Even if you are not coming to live permanently in France you may still need some sort of connection to the internet via a French ISP. Some UK ISPs such as AOL do offer facilities to connect in foreign countries but they usually make an extra charge for this, over and above the cost of the phone call. So the best thing to do is to set up a French ISP account that comes with a cheap local access number that will cost you about 0.02€ per minute or less, billed directly by France Telecom (FT) onto your bi-monthly phone bill. Nearly all French ISPs offer this sort of access and there is no set-up charge, no monthly charge and no charge for non-use making it ideal for occasional users.
Those who want dial-up internet for more than an hour or two per week on a regular basis should perhaps look into the forfaits offered by most French ISPs. These consist of a fixed number of hours per month for a fixed fee, payable directly to the ISP. To connect, you then dial a freephone number that is not billed by France Telecom. Packages range from 5 hours per month for a few Euros to “all you can eat” unlimited use for about 20€ per month.
All French ISPs offer a regular analogue “dial-up” connection. They also offer a digital dial-up connection using ISDN, generally known as Numeris in France and BT HomeHighway in the UK. Numeris has the advantage of providing the equivalent of two analogue lines and a fairly fast digital connection for the same price per month as two regular lines. All the forfaits mentioned above are compatible with Numeris and it is very suitable for those in country areas without ADSL who spend several hours per day online.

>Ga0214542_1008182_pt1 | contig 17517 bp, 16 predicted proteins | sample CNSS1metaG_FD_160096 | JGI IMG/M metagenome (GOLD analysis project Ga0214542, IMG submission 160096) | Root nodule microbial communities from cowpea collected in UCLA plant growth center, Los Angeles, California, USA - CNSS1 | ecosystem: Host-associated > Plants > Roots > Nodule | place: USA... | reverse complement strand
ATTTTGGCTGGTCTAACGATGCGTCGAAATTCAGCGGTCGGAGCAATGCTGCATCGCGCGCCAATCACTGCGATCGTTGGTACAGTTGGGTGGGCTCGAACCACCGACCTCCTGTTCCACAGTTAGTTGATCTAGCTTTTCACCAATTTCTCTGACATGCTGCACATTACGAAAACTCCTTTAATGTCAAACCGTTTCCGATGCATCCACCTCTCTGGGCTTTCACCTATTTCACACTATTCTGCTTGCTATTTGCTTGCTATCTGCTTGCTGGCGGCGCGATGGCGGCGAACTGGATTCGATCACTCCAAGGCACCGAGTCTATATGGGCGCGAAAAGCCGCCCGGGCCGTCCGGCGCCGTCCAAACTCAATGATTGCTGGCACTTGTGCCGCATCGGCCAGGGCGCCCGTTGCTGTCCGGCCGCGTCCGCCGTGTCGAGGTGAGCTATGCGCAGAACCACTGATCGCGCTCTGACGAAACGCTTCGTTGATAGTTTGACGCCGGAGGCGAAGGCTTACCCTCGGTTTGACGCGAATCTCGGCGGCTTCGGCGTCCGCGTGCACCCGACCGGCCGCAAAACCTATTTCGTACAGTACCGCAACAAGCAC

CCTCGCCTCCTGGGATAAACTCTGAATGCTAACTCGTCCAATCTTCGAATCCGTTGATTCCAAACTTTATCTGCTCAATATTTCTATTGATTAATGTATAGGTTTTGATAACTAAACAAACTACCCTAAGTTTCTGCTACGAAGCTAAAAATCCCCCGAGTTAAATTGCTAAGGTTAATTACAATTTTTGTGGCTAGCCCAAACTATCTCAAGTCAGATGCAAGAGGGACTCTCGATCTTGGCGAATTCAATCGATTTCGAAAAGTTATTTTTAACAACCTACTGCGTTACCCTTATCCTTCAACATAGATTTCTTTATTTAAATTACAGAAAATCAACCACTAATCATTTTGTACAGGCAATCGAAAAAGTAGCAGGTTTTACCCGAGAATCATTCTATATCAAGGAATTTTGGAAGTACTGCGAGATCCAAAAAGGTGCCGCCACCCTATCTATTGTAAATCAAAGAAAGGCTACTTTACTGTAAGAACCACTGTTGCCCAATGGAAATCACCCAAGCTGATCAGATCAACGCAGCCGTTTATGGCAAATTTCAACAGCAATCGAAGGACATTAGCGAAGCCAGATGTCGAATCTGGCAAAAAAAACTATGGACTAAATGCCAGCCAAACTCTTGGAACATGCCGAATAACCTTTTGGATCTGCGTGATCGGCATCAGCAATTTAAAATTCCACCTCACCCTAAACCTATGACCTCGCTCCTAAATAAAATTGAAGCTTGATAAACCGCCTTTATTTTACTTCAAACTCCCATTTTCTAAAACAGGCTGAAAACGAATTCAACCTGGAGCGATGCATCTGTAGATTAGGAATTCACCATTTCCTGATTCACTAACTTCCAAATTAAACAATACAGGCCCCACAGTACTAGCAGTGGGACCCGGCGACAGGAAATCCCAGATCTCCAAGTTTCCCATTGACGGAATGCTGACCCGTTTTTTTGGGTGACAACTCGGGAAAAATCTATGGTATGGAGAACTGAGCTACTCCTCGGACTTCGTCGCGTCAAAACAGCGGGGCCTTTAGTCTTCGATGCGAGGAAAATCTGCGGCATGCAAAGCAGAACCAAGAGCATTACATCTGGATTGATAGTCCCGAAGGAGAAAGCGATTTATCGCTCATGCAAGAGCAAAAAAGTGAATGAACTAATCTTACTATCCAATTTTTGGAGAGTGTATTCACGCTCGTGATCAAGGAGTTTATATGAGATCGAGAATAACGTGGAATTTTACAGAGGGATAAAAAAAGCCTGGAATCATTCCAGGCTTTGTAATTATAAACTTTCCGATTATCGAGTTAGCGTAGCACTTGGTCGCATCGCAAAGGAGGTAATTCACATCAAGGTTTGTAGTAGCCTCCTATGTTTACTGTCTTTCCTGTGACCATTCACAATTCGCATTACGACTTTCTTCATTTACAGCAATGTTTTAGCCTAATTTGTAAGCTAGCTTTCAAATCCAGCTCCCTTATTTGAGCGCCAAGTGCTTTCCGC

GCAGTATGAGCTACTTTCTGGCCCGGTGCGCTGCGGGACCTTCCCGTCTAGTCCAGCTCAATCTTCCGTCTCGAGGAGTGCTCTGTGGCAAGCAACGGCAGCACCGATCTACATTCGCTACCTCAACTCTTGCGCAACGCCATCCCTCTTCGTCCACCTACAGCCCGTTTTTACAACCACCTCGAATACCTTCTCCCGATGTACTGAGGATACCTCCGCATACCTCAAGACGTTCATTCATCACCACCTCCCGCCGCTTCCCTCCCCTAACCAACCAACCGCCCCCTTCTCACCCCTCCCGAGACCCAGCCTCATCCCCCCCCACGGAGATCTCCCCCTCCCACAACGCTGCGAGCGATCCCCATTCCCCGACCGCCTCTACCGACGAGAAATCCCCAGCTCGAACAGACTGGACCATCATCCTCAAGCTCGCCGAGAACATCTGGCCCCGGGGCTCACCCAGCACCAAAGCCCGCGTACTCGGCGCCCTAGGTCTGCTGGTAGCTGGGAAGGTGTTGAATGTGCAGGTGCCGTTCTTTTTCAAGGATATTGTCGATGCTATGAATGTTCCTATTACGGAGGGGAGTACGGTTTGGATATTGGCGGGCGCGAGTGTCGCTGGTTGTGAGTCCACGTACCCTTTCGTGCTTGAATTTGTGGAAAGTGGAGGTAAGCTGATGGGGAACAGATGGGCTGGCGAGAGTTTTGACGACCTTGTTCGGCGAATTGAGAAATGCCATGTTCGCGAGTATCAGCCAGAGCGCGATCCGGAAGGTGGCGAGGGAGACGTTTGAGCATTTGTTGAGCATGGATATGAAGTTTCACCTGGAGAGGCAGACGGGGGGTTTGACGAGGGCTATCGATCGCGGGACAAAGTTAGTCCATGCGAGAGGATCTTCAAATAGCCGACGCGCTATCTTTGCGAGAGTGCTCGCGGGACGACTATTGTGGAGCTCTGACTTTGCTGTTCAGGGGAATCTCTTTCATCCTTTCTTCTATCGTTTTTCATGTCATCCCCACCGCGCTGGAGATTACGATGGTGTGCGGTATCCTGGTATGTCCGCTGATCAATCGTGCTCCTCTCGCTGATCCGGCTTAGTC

However, ADSL, if you can get it in your area, is the fastest connection. Many readers will of course be familiar with Broadband now that it is widespread in the UK, and ADSL is spreading rapidly throughout France. If you don’t have it in your area, a trip to the nearest Mairie will let you know if or when ADSL is coming. Like Broadband, the service is “piggybacked” onto your existing analogue line without interrupting calls and costs around 25€ per month for unlimited use. However, your phone lines and those of your village or commune must be enabled by France Telecom engineers to carry out this piggybacking. The French know of the benefits of ADSL and it has not been uncommon for the local Maire to receive petitions to try to speed up the whole process!